Golf is no big deal. Tiger Woods plays golf. Maybe you might even like it.

She gives you a kiss, and a phat bud for being such a great guy.

8:30 AM. You show up at Aunt Cappy's and she gives you a kiss. “You're going to do just fine.” Uncle Stanley has the size and voice of R. Lee Ermey, and he doesn't seem too impressed by you, although he's not unfriendly. “Make a real man of him.” he says to Cappy.

“Be sure to come back by six. The Mulvaneys are going to be over.”

You notice there's no golf clubs in the car.

“It's too hot for golf.” Stan says. “We're going fishing. Now where's that package store that opens early?”

9 PM. You figure maybe you'd like to learn to fish. Fish is healthy, and now it's going to be cheap, too. He gives you something easy: bottom fishing. You're sure to catch something, he says, even if it's just a flatfish or an eel. He starts the motor, and drives the Boston Whaler out into the harbor. He puts a piece of sandworm onto your line.

9:30 AM. He hands you a beer, and turns on the elevator music. You sit. You wait some more. You ask about the Navy, and he tells you he was in it. You ask about his son out West, and he's still out West. He tells you a dirty joke you first heard in middle school. You get a nibble, but the fish got away. You rebait and feel stupid.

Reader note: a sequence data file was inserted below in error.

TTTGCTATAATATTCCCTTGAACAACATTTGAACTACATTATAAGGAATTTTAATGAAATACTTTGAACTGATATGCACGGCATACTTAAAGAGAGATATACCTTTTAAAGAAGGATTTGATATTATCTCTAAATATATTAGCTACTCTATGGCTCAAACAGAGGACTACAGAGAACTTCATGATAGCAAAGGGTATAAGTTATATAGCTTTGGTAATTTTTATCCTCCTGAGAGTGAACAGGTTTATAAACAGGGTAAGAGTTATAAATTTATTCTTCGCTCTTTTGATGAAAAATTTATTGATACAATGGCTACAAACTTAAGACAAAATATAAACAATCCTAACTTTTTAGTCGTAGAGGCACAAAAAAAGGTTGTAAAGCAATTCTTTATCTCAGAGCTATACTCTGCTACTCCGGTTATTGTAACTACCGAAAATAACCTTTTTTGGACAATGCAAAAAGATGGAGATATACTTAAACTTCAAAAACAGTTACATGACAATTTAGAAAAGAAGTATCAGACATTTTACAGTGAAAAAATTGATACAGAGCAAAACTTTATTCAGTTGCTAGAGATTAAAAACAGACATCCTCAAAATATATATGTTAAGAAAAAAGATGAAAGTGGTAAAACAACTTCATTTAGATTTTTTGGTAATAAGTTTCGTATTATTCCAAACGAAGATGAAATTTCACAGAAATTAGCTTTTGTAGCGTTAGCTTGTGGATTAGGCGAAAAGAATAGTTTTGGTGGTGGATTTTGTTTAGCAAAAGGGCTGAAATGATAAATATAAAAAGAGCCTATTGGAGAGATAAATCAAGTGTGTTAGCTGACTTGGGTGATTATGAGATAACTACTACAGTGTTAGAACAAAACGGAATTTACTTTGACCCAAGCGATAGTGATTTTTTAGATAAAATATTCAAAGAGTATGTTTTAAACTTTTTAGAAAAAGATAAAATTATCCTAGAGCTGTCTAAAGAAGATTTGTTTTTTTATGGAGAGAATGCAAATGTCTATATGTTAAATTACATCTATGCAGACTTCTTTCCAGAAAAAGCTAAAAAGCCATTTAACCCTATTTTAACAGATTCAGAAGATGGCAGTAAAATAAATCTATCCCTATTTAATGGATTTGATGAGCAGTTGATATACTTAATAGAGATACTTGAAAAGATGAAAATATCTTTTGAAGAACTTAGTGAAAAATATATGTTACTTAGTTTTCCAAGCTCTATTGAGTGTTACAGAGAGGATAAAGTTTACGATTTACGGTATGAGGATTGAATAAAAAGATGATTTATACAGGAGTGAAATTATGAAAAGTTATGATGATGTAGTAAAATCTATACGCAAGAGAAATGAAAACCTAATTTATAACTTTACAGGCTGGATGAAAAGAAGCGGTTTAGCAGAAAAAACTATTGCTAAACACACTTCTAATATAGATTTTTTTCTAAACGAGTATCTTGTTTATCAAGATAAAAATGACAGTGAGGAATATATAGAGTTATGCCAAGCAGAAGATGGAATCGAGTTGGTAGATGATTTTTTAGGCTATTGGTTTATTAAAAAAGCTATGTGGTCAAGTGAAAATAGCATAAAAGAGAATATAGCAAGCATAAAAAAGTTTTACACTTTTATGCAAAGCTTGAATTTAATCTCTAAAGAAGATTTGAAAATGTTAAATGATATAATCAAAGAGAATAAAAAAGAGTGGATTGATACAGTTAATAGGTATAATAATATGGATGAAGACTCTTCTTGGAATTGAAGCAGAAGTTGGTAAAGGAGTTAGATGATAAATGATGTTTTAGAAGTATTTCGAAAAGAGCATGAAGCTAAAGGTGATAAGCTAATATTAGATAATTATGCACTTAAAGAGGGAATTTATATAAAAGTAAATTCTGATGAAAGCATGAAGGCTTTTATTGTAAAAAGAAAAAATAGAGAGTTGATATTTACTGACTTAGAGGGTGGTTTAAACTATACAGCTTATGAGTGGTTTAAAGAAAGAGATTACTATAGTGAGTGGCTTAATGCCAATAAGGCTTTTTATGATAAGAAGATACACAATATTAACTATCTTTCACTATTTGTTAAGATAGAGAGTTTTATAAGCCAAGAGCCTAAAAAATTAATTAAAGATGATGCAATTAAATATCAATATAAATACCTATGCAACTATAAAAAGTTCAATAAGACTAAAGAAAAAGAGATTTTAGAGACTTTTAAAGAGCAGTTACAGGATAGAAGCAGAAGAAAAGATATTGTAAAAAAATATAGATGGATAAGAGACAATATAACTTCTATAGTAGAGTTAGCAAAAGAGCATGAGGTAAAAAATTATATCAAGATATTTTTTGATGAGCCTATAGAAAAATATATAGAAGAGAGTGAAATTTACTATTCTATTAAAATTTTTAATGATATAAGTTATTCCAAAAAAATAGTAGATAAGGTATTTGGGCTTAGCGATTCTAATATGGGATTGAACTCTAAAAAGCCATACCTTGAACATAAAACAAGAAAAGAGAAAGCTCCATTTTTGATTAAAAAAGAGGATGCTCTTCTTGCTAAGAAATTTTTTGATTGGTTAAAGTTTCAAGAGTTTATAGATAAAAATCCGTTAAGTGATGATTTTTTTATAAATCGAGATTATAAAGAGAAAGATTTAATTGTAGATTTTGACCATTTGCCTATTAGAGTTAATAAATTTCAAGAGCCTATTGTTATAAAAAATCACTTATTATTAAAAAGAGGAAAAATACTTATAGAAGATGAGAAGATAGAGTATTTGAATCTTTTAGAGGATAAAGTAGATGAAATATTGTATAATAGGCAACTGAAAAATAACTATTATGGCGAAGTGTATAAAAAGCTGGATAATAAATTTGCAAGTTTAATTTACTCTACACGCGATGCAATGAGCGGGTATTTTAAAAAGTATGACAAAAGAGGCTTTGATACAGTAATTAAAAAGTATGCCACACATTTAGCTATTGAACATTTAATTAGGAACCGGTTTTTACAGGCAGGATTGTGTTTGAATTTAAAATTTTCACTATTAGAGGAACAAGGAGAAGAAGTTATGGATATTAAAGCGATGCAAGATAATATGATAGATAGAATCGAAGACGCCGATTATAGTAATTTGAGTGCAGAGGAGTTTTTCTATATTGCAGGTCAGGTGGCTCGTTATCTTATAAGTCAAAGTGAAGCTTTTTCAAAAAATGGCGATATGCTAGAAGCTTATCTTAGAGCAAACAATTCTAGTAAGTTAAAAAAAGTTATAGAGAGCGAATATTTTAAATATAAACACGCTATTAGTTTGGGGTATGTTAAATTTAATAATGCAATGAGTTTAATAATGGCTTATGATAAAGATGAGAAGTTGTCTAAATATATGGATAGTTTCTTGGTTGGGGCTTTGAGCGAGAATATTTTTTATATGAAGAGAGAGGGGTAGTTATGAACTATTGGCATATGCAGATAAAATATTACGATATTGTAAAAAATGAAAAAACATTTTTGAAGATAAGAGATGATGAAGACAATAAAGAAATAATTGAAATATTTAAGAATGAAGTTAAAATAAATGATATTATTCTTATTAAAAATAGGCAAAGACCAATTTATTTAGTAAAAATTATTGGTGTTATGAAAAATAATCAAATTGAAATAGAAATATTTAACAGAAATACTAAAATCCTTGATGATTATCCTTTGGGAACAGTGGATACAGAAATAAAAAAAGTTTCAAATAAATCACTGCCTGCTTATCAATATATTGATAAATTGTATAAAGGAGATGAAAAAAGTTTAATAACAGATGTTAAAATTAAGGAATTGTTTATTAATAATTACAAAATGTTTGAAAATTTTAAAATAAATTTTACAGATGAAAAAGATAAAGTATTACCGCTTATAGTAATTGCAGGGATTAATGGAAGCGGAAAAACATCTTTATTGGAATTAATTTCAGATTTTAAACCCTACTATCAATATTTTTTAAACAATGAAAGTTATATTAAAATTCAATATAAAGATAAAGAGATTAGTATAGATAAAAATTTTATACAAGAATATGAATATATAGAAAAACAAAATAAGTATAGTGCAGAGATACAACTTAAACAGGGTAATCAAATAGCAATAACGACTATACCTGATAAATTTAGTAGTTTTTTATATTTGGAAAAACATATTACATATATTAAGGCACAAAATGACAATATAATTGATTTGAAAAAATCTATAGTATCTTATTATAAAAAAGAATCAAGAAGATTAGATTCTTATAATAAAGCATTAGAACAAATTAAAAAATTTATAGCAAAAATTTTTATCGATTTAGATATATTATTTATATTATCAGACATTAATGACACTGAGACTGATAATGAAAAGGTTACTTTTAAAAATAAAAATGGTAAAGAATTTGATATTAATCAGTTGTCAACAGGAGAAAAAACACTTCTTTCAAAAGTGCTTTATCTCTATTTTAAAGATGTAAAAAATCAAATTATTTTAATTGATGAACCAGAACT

11 AM. You catch a fish! One that looks like an atomic mutant, that makes a croaking sound, that Stanley tells you is a “sea robin, not big enough to eat”. (You couldn't imagine eating it, at any size.) You release the fish. He hands you another beer, and you feel your camaraderie soar when you both take a piss over the side of the boat, and then you think about him 'moing you, and laugh it off.

12:30 PM. You both decide to go back to the marina and have lunch. The other old guys joke about getting the sea robin. One of them gives you a cigar. “Make a real man out of you.” They tell you to enjoy the cigar.. You go back out into the harbor.